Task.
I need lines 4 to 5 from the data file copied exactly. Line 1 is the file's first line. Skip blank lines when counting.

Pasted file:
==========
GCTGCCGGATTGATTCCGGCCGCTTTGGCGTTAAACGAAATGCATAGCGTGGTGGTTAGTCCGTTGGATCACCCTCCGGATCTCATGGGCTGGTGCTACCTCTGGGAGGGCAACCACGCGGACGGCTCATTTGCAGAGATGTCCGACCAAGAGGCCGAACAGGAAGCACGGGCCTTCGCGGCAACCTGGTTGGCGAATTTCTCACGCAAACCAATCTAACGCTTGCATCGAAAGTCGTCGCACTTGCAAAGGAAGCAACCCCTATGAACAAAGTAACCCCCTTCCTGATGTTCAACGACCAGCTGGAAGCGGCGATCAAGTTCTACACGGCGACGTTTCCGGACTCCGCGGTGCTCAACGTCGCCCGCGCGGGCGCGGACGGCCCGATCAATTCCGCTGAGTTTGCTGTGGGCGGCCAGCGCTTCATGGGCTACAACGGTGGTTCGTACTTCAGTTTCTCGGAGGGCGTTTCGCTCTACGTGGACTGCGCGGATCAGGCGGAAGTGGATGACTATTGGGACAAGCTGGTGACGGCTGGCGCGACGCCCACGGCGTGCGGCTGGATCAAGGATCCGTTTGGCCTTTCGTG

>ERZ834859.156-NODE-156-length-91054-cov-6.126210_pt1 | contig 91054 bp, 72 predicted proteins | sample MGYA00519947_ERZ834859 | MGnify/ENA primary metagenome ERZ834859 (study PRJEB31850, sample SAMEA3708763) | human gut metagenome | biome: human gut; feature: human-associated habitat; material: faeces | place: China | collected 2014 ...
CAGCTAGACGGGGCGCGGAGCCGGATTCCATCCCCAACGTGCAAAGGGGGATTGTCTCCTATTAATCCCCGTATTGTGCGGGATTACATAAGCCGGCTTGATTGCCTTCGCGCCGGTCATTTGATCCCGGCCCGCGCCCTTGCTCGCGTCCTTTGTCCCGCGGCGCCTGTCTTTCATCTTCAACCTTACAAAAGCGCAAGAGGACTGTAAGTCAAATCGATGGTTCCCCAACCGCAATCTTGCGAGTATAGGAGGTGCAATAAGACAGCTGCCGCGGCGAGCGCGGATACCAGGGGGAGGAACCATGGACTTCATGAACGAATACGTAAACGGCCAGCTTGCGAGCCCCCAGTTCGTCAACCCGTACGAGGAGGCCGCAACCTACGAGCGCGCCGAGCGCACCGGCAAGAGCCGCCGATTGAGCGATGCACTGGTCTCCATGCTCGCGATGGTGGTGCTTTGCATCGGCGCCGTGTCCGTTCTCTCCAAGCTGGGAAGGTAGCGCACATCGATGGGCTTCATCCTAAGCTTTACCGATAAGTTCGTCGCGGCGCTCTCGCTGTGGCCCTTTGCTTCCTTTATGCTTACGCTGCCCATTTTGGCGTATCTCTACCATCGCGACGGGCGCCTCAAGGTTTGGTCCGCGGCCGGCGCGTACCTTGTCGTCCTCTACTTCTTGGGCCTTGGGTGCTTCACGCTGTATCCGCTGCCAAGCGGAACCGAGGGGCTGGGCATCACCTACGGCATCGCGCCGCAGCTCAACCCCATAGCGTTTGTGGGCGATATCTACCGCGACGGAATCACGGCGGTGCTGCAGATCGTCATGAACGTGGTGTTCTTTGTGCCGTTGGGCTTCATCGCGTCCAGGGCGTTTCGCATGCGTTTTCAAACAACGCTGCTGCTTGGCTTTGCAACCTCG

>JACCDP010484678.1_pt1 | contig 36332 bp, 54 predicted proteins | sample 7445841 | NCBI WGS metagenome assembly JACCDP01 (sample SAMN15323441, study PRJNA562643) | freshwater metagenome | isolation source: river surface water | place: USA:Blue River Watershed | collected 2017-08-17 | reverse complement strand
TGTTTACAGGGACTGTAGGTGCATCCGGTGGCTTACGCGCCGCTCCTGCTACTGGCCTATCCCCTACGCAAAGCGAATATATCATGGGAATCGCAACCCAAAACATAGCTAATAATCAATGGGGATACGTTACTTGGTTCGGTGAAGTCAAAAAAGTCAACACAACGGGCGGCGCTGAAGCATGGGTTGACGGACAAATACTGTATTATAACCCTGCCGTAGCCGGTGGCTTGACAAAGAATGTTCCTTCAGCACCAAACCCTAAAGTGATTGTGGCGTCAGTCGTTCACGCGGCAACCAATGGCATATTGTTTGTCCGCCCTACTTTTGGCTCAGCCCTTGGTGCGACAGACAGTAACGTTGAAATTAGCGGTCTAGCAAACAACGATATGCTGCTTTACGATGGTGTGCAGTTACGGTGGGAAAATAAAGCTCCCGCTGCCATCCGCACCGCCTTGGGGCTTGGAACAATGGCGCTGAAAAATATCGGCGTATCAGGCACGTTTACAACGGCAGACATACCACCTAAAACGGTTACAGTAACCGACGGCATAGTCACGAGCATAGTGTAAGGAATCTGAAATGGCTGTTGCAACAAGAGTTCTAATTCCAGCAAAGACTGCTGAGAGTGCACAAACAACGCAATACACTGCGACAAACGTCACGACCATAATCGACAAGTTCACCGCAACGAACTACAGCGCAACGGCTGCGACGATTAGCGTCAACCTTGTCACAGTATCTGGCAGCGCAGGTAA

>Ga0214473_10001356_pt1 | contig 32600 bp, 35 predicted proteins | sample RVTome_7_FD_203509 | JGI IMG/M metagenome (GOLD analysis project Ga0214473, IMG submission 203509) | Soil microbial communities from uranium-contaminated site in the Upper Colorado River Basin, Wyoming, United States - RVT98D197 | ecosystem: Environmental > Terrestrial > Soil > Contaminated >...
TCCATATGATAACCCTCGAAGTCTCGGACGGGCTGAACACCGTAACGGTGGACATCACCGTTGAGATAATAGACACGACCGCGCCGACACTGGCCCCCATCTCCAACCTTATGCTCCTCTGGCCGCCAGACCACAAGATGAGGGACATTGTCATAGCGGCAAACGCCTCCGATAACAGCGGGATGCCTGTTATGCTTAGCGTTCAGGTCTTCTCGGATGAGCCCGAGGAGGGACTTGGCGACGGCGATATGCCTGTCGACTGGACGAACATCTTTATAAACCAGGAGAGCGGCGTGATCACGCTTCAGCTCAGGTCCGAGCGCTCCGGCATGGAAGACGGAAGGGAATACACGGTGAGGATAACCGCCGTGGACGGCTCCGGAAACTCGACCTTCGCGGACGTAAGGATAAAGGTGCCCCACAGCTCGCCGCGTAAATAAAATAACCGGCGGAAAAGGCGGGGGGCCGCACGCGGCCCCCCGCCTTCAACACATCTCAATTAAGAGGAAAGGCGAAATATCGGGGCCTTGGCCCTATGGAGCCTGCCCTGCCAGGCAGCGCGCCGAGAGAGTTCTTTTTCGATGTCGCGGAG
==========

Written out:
>JACCDP010484678.1_pt1 | contig 36332 bp, 54 predicted proteins | sample 7445841 | NCBI WGS metagenome assembly JACCDP01 (sample SAMN15323441, study PRJNA562643) | freshwater metagenome | isolation source: river surface water | place: USA:Blue River Watershed | collected 2017-08-17 | reverse complement strand
TGTTTACAGGGACTGTAGGTGCATCCGGTGGCTTACGCGCCGCTCCTGCTACTGGCCTATCCCCTACGCAAAGCGAATATATCATGGGAATCGCAACCCAAAACATAGCTAATAATCAATGGGGATACGTTACTTGGTTCGGTGAAGTCAAAAAAGTCAACACAACGGGCGGCGCTGAAGCATGGGTTGACGGACAAATACTGTATTATAACCCTGCCGTAGCCGGTGGCTTGACAAAGAATGTTCCTTCAGCACCAAACCCTAAAGTGATTGTGGCGTCAGTCGTTCACGCGGCAACCAATGGCATATTGTTTGTCCGCCCTACTTTTGGCTCAGCCCTTGGTGCGACAGACAGTAACGTTGAAATTAGCGGTCTAGCAAACAACGATATGCTGCTTTACGATGGTGTGCAGTTACGGTGGGAAAATAAAGCTCCCGCTGCCATCCGCACCGCCTTGGGGCTTGGAACAATGGCGCTGAAAAATATCGGCGTATCAGGCACGTTTACAACGGCAGACATACCACCTAAAACGGTTACAGTAACCGACGGCATAGTCACGAGCATAGTGTAAGGAATCTGAAATGGCTGTTGCAACAAGAGTTCTAATTCCAGCAAAGACTGCTGAGAGTGCACAAACAACGCAATACACTGCGACAAACGTCACGACCATAATCGACAAGTTCACCGCAACGAACTACAGCGCAACGGCTGCGACGATTAGCGTCAACCTTGTCACAGTATCTGGCAGCGCAGGTAA